I am doing a research regarding the ethical issues of RFID on employees or refugees. After what happened in France, it seems that governments are thinking of using bracelets to track refugees in their countries or wanted people. The same in case of employees... I read few articles and found few ideas, but I would benefit from your experience.

    Emad Abu-Shanab

    I guess all agree that it is not human and would vote against it. I guess some visited the need to such technology and approach (aims justify means). Still we see tracking and privacy as major issues here... 

  • Cornelius Atere asked a question in Sodium Iodide:
    Dear all, can someone guide me on the preparation of sodium iodide (NaI) solution with density of 1.7 g/cm3 from the salt having density of 3.67g/cm3?

    Dear all, can someone guide me on the preparation of sodium iodide (NaI) solution with density of 1.7 g/cm3 from the salt having density of 3.67g/cm3?

  • Natalia Teles added an answer in Salts:
    What is the better way to prepare salt solutions RNAse free; due reactions between depc and salts? Can I add depc in the solution and autoclave later?

    Prepare salt solutions, add depc and autoclave later? Or prepare solution with already depc-treated water and autoclave to sterilize ? Or prepare solutions with depc treated water and filter them?

    Natalia Teles

    Ok. Thank you for help.

  • Hala Hazzaa added an answer in Chromosome 22:
    What is the most suitable Dental Mangement in The 22q11.2 Deletion Syndrome?

    A 22q11.2 distal deletion is a rare genetic condition caused by a tiny missing part of one of the body’s 46 chromosomes – chromosome 22.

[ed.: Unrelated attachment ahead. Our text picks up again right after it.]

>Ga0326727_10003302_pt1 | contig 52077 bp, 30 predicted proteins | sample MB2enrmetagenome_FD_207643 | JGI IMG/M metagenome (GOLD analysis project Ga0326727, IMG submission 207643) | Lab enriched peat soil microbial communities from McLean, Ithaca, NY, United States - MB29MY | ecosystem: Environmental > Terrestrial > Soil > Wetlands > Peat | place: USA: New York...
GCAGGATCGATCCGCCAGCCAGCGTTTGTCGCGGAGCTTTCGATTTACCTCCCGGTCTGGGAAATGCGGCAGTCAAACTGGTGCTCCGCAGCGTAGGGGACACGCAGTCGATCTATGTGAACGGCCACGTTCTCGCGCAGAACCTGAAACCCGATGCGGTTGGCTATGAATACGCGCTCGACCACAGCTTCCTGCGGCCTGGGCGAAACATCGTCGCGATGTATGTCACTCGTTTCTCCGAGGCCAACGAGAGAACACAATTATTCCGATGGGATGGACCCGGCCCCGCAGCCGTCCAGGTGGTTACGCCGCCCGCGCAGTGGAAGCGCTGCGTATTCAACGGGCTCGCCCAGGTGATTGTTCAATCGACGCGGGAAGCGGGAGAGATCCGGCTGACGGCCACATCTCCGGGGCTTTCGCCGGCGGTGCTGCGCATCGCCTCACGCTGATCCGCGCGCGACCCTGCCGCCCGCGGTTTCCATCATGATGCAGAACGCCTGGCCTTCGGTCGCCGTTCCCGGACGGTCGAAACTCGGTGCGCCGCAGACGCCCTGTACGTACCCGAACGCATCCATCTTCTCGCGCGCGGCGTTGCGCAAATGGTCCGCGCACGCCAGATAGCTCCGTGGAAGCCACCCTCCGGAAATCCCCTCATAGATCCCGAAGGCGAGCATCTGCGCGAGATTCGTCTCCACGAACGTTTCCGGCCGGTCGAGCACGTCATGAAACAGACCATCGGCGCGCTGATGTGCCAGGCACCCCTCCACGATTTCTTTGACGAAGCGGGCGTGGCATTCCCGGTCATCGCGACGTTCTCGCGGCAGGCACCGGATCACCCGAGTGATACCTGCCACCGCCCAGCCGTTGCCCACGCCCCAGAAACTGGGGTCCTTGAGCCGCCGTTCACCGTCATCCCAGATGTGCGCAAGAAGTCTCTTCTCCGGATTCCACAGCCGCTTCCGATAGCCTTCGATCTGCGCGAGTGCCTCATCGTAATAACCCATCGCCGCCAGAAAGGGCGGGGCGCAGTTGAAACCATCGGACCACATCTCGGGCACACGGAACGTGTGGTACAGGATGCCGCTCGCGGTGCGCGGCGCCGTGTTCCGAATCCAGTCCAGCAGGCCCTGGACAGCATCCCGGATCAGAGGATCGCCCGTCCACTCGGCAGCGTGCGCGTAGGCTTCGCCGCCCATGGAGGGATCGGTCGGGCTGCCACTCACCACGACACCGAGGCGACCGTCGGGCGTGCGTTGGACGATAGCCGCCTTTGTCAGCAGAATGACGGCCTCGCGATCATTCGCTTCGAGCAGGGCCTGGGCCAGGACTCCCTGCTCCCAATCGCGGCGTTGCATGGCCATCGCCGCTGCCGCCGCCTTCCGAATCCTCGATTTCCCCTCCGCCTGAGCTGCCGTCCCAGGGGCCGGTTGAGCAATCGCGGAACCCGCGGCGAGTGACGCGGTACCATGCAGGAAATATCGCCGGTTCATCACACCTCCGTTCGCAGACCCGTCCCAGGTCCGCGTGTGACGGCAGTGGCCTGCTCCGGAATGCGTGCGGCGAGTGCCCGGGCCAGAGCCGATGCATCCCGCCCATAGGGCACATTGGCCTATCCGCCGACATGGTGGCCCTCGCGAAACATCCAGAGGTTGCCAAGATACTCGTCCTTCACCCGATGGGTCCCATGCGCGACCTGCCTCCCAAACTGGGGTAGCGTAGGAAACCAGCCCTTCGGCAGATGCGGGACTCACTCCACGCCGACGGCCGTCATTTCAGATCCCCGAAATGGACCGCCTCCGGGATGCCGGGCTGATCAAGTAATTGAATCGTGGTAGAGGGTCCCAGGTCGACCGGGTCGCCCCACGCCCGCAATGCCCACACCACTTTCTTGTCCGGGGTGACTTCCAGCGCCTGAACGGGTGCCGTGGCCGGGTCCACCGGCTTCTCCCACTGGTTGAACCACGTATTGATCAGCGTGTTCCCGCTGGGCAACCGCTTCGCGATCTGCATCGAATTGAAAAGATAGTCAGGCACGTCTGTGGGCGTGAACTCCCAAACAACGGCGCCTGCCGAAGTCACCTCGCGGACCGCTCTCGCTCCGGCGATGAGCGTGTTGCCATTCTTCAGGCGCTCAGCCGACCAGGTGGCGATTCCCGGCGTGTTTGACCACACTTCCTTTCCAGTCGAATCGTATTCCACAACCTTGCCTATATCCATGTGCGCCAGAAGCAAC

What is Dental  Mangement in The 22q11.2 Deletion Syndrome?

    Hala Hazzaa

    Hi dear, concerning these patients .. I think that the dentist should pay attention to 3 main defective items; 1) The systemic management should be carefully handelled owing to the cardiac, renal, as well as endocrinal disorders that mostly are present in these cases. 2) The defective immune response that may raise the risk of infection spread, and need proper antibiotic treatment & prophylaxis 3) The dental treatment, in that regard, the clinician should determine the defective part & the degree of affection using the proper diagnostic & radiographic tools then, proper treatment plan is applied. Treatment plans for these patients may be complicated and need teamworks of orthodontics, maxillofacial surgeons, radiologists, prosthetic, periodontists,...

  • Mahsa Jahani added an answer in Foam:
    Can someone help me to find a viscoelastic foam with high strength?


    I'm attemping to use a viscoelastic foam as an energy absorber. Can someone help me to find a viscoelastic foam with high strength?

    Mahsa Jahani

    I need some more suggestion to compare and make a correct decision, help me please. Note that strength is one of most important parameter in this study.